10. Astrofiend says

    “…our private sector has muscled up to the challenge and is becoming as capable as any government’s space program.”

    Not to cast dispersions upon you all, but although US private industry may have the capability to launch to orbit, do we honestly think that the SpaceX machine has anywhere near the proven reliability of the Russian ride to space? Comparing SpaceX’s meager technology to a government sponsored program anywhere in the world is laughable.

    The article states “…since the recent launch success of US-based Space Exploration Technologies (SpaceX) Falcon 1 rocket on September 28th, hopes are high that this option will stop NASA’s dependence on Russia…”

    This is rapidly followed by:

    “The previous flight (Flight 3, on August 2nd) suffered a stage separation anomaly, which caused the loss of two NASA satellite systems, NanoSail-D (a prototype solar sail) and PRESat (mini-laboratory to carry out tests on yeast cells).”

    In a previous article (linked to from this article), we have the quote:

    “SpaceX’s first three attempts to launch the Falcon 1 all failed, with different problems occurring on each try. ”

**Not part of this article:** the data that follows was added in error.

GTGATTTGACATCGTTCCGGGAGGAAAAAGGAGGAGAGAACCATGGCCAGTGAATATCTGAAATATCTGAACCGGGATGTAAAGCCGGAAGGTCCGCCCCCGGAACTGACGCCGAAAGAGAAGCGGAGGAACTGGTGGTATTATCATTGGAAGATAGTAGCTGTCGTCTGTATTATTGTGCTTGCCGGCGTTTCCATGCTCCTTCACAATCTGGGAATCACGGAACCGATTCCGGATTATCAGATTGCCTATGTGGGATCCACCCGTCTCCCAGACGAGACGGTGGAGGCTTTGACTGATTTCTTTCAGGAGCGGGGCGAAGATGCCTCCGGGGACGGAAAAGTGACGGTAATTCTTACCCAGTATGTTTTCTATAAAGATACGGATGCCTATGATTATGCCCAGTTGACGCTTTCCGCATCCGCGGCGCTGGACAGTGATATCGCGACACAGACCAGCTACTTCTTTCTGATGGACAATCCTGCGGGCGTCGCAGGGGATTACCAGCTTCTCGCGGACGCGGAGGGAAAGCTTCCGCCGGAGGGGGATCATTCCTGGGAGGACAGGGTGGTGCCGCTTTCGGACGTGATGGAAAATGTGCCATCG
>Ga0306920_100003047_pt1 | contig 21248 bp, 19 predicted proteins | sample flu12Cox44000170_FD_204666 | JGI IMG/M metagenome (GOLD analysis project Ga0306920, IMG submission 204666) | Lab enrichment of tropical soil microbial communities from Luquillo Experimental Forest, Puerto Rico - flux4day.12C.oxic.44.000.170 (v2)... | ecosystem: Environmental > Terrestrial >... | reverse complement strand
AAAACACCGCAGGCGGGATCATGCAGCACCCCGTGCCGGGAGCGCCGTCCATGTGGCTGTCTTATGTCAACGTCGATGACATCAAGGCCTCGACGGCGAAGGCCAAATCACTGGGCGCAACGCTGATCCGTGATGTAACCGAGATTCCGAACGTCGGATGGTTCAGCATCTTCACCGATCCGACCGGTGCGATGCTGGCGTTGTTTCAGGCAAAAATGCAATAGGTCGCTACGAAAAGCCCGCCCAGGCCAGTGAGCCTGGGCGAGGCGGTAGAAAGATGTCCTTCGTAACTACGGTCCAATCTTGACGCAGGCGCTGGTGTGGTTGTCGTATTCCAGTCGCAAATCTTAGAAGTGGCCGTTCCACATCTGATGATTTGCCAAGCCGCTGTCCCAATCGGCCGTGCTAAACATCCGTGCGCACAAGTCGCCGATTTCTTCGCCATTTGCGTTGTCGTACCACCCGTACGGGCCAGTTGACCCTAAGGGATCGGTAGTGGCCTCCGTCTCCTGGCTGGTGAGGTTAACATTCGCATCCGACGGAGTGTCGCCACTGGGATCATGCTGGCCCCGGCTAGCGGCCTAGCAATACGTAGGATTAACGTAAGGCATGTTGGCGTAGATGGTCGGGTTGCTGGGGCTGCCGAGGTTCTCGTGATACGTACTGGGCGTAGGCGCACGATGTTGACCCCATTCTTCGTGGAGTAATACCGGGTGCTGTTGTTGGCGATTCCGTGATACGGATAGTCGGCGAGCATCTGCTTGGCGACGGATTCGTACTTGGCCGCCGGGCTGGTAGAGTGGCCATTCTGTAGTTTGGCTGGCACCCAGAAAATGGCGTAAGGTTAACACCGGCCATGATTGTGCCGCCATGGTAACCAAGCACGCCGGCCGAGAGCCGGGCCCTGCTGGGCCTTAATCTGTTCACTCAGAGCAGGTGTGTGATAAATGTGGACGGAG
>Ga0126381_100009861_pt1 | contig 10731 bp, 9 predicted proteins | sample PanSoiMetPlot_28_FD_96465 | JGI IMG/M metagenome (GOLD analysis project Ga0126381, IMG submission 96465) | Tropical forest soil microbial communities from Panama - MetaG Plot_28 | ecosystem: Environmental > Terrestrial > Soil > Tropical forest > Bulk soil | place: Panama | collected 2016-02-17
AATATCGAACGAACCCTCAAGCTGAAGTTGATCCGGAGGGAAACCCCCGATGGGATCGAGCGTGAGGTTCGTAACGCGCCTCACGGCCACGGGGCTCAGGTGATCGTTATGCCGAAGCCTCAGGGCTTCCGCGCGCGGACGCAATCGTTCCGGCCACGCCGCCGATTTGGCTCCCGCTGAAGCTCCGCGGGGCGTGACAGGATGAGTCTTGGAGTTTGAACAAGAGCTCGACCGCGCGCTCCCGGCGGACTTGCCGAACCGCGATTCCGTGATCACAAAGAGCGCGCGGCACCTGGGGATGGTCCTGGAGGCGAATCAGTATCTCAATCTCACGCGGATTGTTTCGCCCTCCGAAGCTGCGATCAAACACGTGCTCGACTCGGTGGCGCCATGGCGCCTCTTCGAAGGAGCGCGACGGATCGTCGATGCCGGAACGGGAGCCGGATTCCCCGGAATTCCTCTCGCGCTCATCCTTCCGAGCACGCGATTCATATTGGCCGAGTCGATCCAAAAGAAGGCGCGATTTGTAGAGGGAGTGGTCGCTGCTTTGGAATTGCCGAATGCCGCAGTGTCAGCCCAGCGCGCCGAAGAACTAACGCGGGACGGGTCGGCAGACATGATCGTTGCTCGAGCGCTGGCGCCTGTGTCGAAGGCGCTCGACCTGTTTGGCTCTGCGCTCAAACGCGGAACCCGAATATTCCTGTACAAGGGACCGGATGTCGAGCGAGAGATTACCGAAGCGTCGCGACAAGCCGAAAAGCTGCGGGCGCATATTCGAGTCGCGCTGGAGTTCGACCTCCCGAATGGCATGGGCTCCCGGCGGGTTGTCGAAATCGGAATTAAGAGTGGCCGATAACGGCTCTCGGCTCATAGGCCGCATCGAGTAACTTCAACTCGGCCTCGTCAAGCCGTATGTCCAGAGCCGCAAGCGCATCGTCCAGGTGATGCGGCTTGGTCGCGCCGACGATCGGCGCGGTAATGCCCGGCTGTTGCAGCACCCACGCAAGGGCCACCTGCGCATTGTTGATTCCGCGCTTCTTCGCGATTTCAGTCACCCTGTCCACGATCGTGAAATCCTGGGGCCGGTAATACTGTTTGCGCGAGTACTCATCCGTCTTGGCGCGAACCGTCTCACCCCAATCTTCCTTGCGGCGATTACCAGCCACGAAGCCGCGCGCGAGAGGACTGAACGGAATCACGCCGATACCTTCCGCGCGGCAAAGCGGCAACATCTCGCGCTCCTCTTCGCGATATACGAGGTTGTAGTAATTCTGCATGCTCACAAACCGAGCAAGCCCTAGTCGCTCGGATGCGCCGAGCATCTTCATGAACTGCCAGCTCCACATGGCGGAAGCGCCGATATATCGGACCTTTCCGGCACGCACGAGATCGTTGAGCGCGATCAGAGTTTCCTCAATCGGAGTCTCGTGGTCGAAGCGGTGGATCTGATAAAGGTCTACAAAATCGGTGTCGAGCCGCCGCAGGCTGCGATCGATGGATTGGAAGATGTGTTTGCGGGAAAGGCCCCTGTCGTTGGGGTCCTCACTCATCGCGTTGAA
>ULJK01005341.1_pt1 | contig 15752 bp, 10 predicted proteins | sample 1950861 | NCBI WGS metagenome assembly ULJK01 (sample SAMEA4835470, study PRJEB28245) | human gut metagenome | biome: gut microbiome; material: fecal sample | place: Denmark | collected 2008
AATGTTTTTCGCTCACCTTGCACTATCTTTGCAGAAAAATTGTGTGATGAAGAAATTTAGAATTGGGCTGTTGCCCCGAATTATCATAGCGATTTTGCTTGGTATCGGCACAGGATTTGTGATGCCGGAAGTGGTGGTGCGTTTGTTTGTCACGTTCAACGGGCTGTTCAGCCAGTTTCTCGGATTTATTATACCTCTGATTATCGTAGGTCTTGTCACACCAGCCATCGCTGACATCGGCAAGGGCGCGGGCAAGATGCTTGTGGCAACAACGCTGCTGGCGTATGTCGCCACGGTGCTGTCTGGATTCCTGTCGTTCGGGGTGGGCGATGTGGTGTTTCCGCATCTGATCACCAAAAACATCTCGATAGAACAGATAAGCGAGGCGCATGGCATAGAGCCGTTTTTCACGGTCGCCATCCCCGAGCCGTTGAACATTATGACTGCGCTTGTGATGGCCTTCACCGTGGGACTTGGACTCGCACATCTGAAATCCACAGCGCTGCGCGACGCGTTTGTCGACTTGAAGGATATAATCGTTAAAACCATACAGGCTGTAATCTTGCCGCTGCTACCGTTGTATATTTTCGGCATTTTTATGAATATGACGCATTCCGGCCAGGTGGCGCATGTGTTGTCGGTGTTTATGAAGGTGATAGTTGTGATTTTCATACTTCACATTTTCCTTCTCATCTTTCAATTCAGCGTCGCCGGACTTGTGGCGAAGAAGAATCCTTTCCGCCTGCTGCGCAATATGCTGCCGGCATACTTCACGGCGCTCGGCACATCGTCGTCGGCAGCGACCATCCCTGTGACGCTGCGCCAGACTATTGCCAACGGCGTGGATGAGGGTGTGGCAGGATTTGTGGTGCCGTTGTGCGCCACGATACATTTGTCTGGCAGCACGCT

So let me get this straight – There has been ONE launch success recently, on the back of a very serious failure, in which expensive satellites were lost, and two other failures before that. Are the US seriously going to risk important payloads being lofted with technology that currently has a failure rate of 75%, in comparison with the mature Russian system, that has been in steady operation in one form or another since 1978?

    Get real. I’m not saying it’s not move in the right direction. Just that they would need to get their success rate to maybe 95% before they should even be considered as an option.

  11. Maxwell says

    First of all the waiver is for NASA to circumvent our standing foreign policy. Which is to say we’re not supposed to be doing business with nations that do business in places we don’t like (Iran).

    All things being equal we should either have changed that policy or refused to do business with the Russians entirely.
    The second best option is to use them in a pinch but switch off as soon as possible to native launch systems. That would mean the moment Falcon proves viable (like say, right now) our plans should include buying launch services from them